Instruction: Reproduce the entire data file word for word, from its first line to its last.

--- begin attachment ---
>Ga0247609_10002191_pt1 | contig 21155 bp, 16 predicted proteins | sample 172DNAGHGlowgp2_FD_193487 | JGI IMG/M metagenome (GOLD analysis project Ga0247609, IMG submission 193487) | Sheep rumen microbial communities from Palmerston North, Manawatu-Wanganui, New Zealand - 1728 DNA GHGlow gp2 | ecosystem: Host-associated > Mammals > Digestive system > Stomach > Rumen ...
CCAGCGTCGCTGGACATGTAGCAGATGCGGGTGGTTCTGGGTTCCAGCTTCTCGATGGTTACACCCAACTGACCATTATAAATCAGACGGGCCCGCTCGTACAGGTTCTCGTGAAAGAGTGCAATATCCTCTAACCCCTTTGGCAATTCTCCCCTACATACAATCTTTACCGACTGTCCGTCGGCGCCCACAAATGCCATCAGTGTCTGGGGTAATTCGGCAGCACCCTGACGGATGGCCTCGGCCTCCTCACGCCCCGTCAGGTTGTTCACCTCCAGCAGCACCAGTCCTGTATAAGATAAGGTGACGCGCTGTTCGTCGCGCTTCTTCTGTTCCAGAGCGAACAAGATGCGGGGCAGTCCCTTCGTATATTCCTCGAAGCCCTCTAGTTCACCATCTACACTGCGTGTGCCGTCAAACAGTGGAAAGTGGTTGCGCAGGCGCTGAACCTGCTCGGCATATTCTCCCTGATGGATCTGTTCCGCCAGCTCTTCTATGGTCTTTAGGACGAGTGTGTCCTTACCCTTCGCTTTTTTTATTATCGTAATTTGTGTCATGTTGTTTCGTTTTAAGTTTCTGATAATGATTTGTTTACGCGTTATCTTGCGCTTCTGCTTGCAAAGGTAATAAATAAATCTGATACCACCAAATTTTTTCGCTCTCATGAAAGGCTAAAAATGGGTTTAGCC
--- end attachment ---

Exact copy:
>Ga0247609_10002191_pt1 | contig 21155 bp, 16 predicted proteins | sample 172DNAGHGlowgp2_FD_193487 | JGI IMG/M metagenome (GOLD analysis project Ga0247609, IMG submission 193487) | Sheep rumen microbial communities from Palmerston North, Manawatu-Wanganui, New Zealand - 1728 DNA GHGlow gp2 | ecosystem: Host-associated > Mammals > Digestive system > Stomach > Rumen ...
CCAGCGTCGCTGGACATGTAGCAGATGCGGGTGGTTCTGGGTTCCAGCTTCTCGATGGTTACACCCAACTGACCATTATAAATCAGACGGGCCCGCTCGTACAGGTTCTCGTGAAAGAGTGCAATATCCTCTAACCCCTTTGGCAATTCTCCCCTACATACAATCTTTACCGACTGTCCGTCGGCGCCCACAAATGCCATCAGTGTCTGGGGTAATTCGGCAGCACCCTGACGGATGGCCTCGGCCTCCTCACGCCCCGTCAGGTTGTTCACCTCCAGCAGCACCAGTCCTGTATAAGATAAGGTGACGCGCTGTTCGTCGCGCTTCTTCTGTTCCAGAGCGAACAAGATGCGGGGCAGTCCCTTCGTATATTCCTCGAAGCCCTCTAGTTCACCATCTACACTGCGTGTGCCGTCAAACAGTGGAAAGTGGTTGCGCAGGCGCTGAACCTGCTCGGCATATTCTCCCTGATGGATCTGTTCCGCCAGCTCTTCTATGGTCTTTAGGACGAGTGTGTCCTTACCCTTCGCTTTTTTTATTATCGTAATTTGTGTCATGTTGTTTCGTTTTAAGTTTCTGATAATGATTTGTTTACGCGTTATCTTGCGCTTCTGCTTGCAAAGGTAATAAATAAATCTGATACCACCAAATTTTTTCGCTCTCATGAAAGGCTAAAAATGGGTTTAGCC